Category Archives: Fond memories

Decorating with a memory

I spent most of my childhood looking at the gorgeous George Nelson Fan clock you see above. It hung in the children’s room at the Herrin City Library, where I spent a lot of time monitoring it to see how many minutes I had left to browse before I had to check out the books I wanted to read and run home.

The library expanded and redecorated several years ago. At some point recently, Mom either bought or was given this clock (I’m not sure of the details). Dad replaced the power cord in it, and Mom and Dad gave it to me. I picked it up last weekend, came straight home and happily took a hole saw to my freshly painted bedroom wall so I could run the cord between the studs and allow the clock to hang flush with the wall like it should.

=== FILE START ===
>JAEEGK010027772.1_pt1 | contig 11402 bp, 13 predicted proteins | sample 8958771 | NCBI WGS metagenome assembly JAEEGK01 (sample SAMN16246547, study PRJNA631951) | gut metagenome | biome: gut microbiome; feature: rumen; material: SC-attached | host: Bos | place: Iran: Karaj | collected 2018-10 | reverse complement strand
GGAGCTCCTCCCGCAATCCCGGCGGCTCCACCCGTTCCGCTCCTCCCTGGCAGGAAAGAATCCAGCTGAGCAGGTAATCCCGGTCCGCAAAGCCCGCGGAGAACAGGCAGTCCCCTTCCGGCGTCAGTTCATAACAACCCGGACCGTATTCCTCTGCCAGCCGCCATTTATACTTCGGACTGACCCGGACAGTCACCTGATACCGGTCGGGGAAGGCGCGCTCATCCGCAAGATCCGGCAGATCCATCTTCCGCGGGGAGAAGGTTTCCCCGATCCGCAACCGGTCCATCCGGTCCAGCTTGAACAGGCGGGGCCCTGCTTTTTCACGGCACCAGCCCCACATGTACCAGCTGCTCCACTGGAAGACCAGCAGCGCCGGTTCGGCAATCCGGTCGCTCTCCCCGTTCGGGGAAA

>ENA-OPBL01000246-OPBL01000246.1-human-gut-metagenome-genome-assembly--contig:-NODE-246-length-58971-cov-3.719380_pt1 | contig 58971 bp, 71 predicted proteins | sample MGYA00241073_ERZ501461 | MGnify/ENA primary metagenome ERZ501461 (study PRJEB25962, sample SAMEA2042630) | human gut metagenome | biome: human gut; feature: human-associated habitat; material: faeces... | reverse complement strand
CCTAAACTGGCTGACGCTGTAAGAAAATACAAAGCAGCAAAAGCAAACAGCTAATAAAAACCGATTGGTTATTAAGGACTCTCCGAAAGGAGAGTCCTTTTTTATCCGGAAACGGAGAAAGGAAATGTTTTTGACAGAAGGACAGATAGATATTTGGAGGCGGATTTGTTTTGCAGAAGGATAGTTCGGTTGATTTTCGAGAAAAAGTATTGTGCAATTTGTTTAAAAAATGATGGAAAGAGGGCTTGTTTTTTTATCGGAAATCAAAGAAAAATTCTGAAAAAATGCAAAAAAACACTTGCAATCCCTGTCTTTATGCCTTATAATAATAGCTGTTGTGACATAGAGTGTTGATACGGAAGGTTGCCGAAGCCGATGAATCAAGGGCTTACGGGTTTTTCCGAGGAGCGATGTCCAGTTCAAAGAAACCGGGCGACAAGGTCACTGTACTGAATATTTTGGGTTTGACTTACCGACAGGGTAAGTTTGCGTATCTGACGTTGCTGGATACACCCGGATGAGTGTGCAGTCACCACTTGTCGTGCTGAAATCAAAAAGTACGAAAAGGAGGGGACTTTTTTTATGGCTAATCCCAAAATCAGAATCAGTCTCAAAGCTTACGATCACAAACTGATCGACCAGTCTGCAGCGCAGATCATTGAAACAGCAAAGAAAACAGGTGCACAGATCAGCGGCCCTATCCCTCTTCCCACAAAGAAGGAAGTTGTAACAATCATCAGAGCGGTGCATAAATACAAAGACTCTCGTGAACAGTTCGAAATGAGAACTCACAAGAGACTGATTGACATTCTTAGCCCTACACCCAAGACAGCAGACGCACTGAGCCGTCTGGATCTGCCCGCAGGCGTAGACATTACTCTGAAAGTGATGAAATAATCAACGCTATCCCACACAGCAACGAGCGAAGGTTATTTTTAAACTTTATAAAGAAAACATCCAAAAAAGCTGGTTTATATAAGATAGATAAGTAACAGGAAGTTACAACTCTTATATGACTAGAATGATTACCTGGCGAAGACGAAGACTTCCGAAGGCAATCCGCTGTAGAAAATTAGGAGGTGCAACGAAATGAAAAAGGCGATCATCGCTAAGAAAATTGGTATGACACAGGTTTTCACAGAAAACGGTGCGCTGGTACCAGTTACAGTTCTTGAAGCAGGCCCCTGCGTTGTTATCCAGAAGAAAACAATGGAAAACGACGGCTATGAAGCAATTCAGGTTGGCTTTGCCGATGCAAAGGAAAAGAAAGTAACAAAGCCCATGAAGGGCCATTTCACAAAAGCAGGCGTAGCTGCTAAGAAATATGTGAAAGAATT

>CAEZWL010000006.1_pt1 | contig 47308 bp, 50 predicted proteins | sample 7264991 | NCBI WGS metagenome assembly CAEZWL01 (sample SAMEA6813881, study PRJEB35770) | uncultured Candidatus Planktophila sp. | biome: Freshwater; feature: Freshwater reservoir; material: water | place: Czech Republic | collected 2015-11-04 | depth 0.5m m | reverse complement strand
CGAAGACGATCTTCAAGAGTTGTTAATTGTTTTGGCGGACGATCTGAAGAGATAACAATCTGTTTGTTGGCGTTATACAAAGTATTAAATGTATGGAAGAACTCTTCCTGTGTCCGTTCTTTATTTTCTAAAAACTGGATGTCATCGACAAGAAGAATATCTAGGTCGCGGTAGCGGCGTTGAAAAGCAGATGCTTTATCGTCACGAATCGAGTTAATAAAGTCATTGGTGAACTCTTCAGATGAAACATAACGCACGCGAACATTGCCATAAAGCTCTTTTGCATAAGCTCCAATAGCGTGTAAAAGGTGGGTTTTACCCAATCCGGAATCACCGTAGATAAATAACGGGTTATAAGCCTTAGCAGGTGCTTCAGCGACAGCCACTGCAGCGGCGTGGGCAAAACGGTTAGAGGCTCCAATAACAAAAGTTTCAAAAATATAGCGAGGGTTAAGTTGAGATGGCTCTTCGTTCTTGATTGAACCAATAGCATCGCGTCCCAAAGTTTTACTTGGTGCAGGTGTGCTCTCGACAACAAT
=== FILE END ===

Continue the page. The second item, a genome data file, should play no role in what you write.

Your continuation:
It makes me happy every time I look up and see this piece of my childhood hanging on my bedroom wall. The library is the entire reason for my immense fondness for mid-century furniture. Like many public spaces of its era, it was decorated entirely with designs by Charles and Ray Eames, George Nelson and their contemporaries. Mid-century furniture makes me feel safe and happy, the way I did when I was a little kid curled up on an Eames couch at the library with a book in my lap, and my biggest concern was keeping an eye on that Nelson clock so I wouldn’t get home late and be in trouble for making Mom worry.

When I build that tiny house in a few years, you can bet most of the furniture is going to be mid-century.

Emily

Who knows where the time goes?

“Before the winter fire
I’ll still be dreaming;
I do not count the time.”

— Sandy Denny